http://www.racingbrake.com/v/main/rb_pads.asp

_________________
'98 SC Riviera • 281k miles • 298 HP/370 TQ • 0-60: 5.79s • ET: 13.97 @ 99.28 • 4087 lb • 20.1 avg MPG • Nelson Ledges Lap: 1:30
3.4" pulley • AL104 plugs • 180º t-stat • FWI w/K&N • 1.9:1 rockers • OR pushrods • LS6 valve springs • SLP headers • ZZP fuel rails
KYB GR2 struts • MaxAir shocks • Addco sway bars • UMI bushings • GM STB • Enkei 18" EV5s w/ Dunlop DZ101s • F-body calipers
EBC bluestuff/Hawk HP plus • SS lines • Brembo slotted discs • DHP tuned • Aeroforce • Hidden Hitch

^^^ SOLD ^^^ frown

'05 GTO • 85k miles • 0-60: 4.8s • 16.9 avg MPG • Nelson Ledges Lap: 1:26
Because fun


'70 Olds Ninety-Eight Holiday Coupe • 116k miles • 455 Rocket V8
Because cool


'95 Celica • 152k miles • 0-60: yes
Because free


Last edited by AA on Fri Jan 07, 2011 7:57 pm; edited 2 times in total
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FAQ: Brake Rotors and Pads - Page 11 Empty
PostSubject: Re: FAQ: Brake Rotors and Pads   FAQ: Brake Rotors and Pads - Page 11 EmptyTue Jun 29, 2010 6:23 am

WOW! good stuff.

It makes me want to try them all.

_________________
1996 with 254k miles, L32 4" FWI -> ported N* -> Ported Gen V w/3.0" Pulley, Stage 3 Phenolic I/C, ZZP FMHE, 1.84 RR, Headers and 3" pipe to mufflers, F-body brakes, and lowered on Eibachs. -RIP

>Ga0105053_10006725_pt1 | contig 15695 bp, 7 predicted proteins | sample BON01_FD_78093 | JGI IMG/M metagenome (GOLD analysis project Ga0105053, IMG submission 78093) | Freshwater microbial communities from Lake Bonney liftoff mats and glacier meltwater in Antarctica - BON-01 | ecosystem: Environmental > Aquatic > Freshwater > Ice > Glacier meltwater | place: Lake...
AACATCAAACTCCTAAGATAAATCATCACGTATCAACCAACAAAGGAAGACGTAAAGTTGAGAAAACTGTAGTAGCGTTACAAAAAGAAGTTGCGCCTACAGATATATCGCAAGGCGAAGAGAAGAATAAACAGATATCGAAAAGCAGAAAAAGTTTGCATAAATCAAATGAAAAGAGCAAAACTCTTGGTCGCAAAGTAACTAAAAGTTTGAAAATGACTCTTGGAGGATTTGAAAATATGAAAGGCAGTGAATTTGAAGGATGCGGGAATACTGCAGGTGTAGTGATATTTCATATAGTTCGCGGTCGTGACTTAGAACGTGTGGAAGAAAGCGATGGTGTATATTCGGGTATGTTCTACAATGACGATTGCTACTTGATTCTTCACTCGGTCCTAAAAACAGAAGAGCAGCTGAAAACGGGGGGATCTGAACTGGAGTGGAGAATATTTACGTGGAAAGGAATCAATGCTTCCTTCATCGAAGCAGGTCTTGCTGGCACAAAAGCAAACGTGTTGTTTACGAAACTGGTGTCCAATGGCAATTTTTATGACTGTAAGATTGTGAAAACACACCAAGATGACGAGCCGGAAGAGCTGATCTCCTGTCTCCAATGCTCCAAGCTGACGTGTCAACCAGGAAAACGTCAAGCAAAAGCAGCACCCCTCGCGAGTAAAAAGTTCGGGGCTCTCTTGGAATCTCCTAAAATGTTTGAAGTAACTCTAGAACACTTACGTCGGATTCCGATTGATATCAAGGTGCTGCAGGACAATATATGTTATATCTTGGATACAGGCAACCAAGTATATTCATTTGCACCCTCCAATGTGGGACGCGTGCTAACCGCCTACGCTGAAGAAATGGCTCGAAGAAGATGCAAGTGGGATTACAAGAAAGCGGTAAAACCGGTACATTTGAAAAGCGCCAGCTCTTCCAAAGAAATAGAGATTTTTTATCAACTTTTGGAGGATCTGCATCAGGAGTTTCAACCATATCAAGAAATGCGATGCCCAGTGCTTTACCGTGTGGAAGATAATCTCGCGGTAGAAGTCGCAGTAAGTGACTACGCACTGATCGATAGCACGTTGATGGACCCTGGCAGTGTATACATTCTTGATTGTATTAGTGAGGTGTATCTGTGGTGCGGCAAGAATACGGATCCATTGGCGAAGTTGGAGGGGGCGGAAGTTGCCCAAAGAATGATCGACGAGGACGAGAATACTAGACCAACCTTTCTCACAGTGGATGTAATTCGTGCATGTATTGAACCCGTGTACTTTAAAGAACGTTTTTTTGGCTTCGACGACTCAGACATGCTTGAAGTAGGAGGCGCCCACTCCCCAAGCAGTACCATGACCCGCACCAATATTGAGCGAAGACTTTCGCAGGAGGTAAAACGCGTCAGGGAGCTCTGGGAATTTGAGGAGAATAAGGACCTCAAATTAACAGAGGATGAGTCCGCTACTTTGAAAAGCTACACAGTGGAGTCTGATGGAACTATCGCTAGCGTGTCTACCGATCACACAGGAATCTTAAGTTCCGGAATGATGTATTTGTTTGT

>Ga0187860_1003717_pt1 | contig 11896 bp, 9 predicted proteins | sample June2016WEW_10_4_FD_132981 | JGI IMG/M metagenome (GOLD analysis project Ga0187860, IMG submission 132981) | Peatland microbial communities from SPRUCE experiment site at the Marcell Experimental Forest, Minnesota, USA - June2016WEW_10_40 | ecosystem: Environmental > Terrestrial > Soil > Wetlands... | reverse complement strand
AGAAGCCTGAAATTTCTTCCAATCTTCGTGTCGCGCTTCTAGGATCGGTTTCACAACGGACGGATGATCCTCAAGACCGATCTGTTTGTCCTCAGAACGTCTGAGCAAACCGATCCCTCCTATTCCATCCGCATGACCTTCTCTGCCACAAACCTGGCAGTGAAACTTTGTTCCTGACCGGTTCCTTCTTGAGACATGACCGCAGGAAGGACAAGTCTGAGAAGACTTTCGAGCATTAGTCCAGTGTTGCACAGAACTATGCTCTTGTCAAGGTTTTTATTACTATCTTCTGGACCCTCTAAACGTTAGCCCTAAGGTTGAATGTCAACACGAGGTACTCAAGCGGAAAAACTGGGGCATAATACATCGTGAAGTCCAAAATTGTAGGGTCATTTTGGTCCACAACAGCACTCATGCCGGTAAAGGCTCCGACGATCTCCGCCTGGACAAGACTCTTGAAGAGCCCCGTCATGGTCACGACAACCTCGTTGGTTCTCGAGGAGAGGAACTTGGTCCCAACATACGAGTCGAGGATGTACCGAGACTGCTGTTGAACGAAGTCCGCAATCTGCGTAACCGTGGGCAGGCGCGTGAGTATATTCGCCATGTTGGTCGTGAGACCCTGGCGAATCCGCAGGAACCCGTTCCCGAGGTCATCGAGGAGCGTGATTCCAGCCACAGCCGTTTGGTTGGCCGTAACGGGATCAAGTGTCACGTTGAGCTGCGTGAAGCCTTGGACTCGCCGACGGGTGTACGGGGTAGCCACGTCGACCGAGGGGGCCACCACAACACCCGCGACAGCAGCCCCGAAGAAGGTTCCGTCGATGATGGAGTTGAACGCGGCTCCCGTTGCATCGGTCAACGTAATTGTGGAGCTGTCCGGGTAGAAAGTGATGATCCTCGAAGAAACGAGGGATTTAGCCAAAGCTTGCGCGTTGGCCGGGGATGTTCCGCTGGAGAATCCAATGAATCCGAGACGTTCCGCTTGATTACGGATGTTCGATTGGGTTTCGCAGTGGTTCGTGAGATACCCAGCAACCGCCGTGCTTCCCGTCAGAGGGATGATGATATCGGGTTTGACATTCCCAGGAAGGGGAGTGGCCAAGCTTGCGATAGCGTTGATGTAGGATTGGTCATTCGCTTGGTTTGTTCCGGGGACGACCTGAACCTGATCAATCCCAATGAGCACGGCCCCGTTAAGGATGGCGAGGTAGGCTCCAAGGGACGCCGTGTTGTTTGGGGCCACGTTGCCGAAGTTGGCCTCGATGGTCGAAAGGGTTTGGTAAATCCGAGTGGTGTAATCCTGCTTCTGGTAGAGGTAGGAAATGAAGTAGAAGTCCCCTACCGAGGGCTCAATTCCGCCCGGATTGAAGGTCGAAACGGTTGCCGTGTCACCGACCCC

AMG C400 White on black -daily
FAQ: Brake Rotors and Pads - Page 11 Dsc_0110
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FAQ: Brake Rotors and Pads - Page 11 Empty
PostSubject: Re: FAQ: Brake Rotors and Pads   FAQ: Brake Rotors and Pads - Page 11 EmptyTue Jun 29, 2010 8:46 am

I'm slightly interested in the EBC Bluestuff race compound. EBC says you can use it on the street no problem; it would appear to be the perfect all around pad, but it costs $150 for the front set!

_________________
'98 SC Riviera • 281k miles • 298 HP/370 TQ • 0-60: 5.79s • ET: 13.97 @ 99.28 • 4087 lb • 20.1 avg MPG • Nelson Ledges Lap: 1:30
3.4" pulley • AL104 plugs • 180º t-stat • FWI w/K&N • 1.9:1 rockers • OR pushrods • LS6 valve springs • SLP headers • ZZP fuel rails
KYB GR2 struts • MaxAir shocks • Addco sway bars • UMI bushings • GM STB • Enkei 18" EV5s w/ Dunlop DZ101s • F-body calipers
EBC bluestuff/Hawk HP plus • SS lines • Brembo slotted discs • DHP tuned • Aeroforce • Hidden Hitch

^^^ SOLD ^^^ frown

'05 GTO • 85k miles • 0-60: 4.8s • 16.9 avg MPG • Nelson Ledges Lap: 1:26
Because fun


'70 Olds Ninety-Eight Holiday Coupe • 116k miles • 455 Rocket V8
Because cool


'95 Celica • 152k miles • 0-60: yes
Because free
Back to top Go down
http://www.cardomain.com/ride/657082/4
Jack the R
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Jack the R

Joined : 2007-01-16
Post Count : 7061
Merit : 93

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PostSubject: Re: FAQ: Brake Rotors and Pads   FAQ: Brake Rotors and Pads - Page 11 EmptyTue Jun 29, 2010 3:40 pm

If you need that kind of braking power, $150 isn't very much.